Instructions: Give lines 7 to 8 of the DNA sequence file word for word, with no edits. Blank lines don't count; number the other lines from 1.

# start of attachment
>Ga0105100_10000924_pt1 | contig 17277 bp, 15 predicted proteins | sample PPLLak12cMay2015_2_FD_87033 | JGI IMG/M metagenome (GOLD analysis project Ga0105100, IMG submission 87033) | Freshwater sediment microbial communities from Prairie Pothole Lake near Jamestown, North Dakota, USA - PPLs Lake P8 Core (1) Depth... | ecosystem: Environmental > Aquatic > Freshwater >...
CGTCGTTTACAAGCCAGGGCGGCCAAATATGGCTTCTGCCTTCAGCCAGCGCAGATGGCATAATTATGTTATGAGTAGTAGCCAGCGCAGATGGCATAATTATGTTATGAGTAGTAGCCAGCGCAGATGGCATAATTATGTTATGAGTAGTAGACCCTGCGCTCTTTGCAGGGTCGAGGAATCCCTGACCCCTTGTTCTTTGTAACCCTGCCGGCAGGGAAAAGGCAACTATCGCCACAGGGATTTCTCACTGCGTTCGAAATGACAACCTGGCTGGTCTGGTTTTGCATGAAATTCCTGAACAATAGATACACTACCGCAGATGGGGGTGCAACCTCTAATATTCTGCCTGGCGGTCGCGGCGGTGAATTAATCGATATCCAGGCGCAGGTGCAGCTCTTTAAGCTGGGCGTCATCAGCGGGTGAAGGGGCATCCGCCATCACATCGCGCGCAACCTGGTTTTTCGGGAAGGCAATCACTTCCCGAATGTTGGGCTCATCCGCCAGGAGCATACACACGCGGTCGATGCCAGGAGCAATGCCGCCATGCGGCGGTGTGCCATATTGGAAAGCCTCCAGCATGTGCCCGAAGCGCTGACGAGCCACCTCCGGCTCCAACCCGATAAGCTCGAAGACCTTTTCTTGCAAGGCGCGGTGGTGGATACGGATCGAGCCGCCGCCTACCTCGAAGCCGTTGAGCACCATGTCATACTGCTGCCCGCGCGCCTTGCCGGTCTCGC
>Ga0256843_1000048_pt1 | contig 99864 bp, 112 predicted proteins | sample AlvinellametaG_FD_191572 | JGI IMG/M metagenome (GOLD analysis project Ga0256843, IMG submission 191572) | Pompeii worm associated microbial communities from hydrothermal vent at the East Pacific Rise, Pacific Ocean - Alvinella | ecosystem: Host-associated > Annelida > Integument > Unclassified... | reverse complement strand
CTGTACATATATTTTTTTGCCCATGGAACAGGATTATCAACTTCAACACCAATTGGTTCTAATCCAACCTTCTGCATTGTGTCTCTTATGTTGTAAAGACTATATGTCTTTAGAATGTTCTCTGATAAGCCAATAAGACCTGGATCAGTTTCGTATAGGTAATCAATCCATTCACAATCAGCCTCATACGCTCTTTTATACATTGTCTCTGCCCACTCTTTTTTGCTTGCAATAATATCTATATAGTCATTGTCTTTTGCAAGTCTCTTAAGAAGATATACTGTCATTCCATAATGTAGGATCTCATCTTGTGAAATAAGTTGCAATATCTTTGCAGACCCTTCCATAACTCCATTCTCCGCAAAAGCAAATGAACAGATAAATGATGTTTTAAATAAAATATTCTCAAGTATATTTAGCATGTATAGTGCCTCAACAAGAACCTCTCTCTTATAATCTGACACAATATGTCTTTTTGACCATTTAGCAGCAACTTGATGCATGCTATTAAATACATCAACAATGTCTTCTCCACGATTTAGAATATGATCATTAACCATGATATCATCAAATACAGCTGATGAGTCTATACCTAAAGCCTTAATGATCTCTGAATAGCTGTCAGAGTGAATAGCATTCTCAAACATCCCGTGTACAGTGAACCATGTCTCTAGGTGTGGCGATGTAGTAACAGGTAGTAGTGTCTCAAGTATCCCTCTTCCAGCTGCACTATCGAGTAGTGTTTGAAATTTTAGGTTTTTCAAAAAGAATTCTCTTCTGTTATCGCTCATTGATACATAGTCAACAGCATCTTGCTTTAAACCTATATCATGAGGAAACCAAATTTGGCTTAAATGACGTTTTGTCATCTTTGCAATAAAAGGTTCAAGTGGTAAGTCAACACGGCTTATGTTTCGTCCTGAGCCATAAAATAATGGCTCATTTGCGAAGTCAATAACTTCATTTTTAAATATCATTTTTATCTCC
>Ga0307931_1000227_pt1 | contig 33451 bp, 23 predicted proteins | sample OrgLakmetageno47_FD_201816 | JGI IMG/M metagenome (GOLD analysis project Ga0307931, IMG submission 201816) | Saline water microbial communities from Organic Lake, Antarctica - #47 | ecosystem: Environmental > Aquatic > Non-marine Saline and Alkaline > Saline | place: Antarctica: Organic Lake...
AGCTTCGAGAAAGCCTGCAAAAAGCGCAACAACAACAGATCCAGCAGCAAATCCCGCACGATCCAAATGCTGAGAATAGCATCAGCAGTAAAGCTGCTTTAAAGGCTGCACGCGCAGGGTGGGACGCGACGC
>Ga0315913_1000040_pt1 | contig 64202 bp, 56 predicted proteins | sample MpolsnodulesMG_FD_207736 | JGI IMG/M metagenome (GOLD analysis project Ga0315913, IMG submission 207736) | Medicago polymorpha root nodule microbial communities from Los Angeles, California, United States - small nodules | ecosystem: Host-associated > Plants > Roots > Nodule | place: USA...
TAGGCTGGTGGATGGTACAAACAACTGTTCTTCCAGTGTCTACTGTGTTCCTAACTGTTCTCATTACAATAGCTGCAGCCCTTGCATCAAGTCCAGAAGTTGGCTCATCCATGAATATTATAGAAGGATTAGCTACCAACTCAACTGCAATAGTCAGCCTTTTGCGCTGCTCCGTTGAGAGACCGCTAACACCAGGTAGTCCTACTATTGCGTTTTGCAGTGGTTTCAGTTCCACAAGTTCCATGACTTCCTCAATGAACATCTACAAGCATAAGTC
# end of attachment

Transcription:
>Ga0315913_1000040_pt1 | contig 64202 bp, 56 predicted proteins | sample MpolsnodulesMG_FD_207736 | JGI IMG/M metagenome (GOLD analysis project Ga0315913, IMG submission 207736) | Medicago polymorpha root nodule microbial communities from Los Angeles, California, United States - small nodules | ecosystem: Host-associated > Plants > Roots > Nodule | place: USA...
TAGGCTGGTGGATGGTACAAACAACTGTTCTTCCAGTGTCTACTGTGTTCCTAACTGTTCTCATTACAATAGCTGCAGCCCTTGCATCAAGTCCAGAAGTTGGCTCATCCATGAATATTATAGAAGGATTAGCTACCAACTCAACTGCAATAGTCAGCCTTTTGCGCTGCTCCGTTGAGAGACCGCTAACACCAGGTAGTCCTACTATTGCGTTTTGCAGTGGTTTCAGTTCCACAAGTTCCATGACTTCCTCAATGAACATCTACAAGCATAAGTC